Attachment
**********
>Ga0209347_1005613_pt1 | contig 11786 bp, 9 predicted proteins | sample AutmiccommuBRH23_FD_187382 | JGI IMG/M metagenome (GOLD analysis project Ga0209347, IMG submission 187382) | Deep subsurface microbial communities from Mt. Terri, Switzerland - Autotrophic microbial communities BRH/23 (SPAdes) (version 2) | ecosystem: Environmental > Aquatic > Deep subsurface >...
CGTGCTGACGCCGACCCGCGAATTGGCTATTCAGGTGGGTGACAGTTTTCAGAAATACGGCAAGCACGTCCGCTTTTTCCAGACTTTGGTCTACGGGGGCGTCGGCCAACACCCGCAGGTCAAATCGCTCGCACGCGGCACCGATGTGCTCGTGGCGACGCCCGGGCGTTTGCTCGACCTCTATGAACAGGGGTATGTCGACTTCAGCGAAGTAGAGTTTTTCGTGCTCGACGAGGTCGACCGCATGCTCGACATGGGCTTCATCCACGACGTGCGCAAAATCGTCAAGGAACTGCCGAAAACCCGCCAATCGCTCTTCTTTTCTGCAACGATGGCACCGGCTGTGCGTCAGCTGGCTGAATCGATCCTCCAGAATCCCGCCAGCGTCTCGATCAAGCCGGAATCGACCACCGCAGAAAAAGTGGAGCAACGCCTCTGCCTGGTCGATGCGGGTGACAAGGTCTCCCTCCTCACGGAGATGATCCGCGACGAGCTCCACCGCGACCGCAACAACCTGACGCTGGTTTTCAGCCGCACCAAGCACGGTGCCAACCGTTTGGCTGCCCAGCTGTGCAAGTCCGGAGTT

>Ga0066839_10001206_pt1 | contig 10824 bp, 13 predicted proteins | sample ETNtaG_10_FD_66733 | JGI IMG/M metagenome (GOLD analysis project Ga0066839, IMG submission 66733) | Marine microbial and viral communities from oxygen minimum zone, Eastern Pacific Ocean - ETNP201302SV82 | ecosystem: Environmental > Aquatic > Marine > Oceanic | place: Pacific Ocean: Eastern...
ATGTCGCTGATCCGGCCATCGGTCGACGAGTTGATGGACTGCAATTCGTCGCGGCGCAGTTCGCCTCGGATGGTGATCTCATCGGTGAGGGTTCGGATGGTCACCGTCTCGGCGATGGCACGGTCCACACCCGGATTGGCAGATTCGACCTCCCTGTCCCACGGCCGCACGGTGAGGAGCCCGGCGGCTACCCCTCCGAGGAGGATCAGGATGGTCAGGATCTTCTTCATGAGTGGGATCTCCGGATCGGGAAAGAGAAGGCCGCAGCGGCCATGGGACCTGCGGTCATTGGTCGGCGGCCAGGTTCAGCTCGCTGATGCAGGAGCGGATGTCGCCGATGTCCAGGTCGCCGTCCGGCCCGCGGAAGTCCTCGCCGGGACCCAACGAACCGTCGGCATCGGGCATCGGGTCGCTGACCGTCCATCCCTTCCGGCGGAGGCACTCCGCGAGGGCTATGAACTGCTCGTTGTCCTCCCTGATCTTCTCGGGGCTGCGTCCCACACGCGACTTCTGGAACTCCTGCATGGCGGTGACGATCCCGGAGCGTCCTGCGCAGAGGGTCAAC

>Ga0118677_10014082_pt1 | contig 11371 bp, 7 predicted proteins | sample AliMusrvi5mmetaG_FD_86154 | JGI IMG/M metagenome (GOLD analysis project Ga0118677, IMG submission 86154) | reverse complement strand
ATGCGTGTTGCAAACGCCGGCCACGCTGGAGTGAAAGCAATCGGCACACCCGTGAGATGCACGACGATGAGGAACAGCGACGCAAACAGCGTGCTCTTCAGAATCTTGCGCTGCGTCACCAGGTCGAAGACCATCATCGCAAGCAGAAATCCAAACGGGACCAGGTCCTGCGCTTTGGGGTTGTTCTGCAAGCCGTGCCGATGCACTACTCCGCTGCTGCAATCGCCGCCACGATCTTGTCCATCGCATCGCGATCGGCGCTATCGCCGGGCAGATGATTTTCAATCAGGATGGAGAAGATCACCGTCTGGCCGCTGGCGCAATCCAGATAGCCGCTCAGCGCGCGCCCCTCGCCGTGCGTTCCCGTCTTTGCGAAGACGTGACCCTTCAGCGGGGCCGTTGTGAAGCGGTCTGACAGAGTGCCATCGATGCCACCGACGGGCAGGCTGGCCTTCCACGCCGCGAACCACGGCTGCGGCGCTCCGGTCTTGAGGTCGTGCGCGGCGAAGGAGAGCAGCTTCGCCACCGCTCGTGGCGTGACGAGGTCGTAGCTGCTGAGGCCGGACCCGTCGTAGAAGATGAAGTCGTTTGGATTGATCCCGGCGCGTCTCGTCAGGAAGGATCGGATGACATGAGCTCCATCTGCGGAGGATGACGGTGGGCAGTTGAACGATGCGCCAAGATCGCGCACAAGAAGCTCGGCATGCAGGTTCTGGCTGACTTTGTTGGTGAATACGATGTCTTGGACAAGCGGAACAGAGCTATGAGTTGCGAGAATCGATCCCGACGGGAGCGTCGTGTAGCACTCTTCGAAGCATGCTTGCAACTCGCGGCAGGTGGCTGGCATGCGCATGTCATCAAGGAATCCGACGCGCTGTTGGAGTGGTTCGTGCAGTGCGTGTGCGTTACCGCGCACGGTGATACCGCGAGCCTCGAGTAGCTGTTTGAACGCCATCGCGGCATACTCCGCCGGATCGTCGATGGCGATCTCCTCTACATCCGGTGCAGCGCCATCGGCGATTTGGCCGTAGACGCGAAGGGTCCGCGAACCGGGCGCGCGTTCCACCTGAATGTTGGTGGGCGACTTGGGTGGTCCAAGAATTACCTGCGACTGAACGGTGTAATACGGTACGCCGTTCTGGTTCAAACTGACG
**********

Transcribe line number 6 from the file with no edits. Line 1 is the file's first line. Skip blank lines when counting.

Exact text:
ATGCGTGTTGCAAACGCCGGCCACGCTGGAGTGAAAGCAATCGGCACACCCGTGAGATGCACGACGATGAGGAACAGCGACGCAAACAGCGTGCTCTTCAGAATCTTGCGCTGCGTCACCAGGTCGAAGACCATCATCGCAAGCAGAAATCCAAACGGGACCAGGTCCTGCGCTTTGGGGTTGTTCTGCAAGCCGTGCCGATGCACTACTCCGCTGCTGCAATCGCCGCCACGATCTTGTCCATCGCATCGCGATCGGCGCTATCGCCGGGCAGATGATTTTCAATCAGGATGGAGAAGATCACCGTCTGGCCGCTGGCGCAATCCAGATAGCCGCTCAGCGCGCGCCCCTCGCCGTGCGTTCCCGTCTTTGCGAAGACGTGACCCTTCAGCGGGGCCGTTGTGAAGCGGTCTGACAGAGTGCCATCGATGCCACCGACGGGCAGGCTGGCCTTCCACGCCGCGAACCACGGCTGCGGCGCTCCGGTCTTGAGGTCGTGCGCGGCGAAGGAGAGCAGCTTCGCCACCGCTCGTGGCGTGACGAGGTCGTAGCTGCTGAGGCCGGACCCGTCGTAGAAGATGAAGTCGTTTGGATTGATCCCGGCGCGTCTCGTCAGGAAGGATCGGATGACATGAGCTCCATCTGCGGAGGATGACGGTGGGCAGTTGAACGATGCGCCAAGATCGCGCACAAGAAGCTCGGCATGCAGGTTCTGGCTGACTTTGTTGGTGAATACGATGTCTTGGACAAGCGGAACAGAGCTATGAGTTGCGAGAATCGATCCCGACGGGAGCGTCGTGTAGCACTCTTCGAAGCATGCTTGCAACTCGCGGCAGGTGGCTGGCATGCGCATGTCATCAAGGAATCCGACGCGCTGTTGGAGTGGTTCGTGCAGTGCGTGTGCGTTACCGCGCACGGTGATACCGCGAGCCTCGAGTAGCTGTTTGAACGCCATCGCGGCATACTCCGCCGGATCGTCGATGGCGATCTCCTCTACATCCGGTGCAGCGCCATCGGCGATTTGGCCGTAGACGCGAAGGGTCCGCGAACCGGGCGCGCGTTCCACCTGAATGTTGGTGGGCGACTTGGGTGGTCCAAGAATTACCTGCGACTGAACGGTGTAATACGGTACGCCGTTCTGGTTCAAACTGACG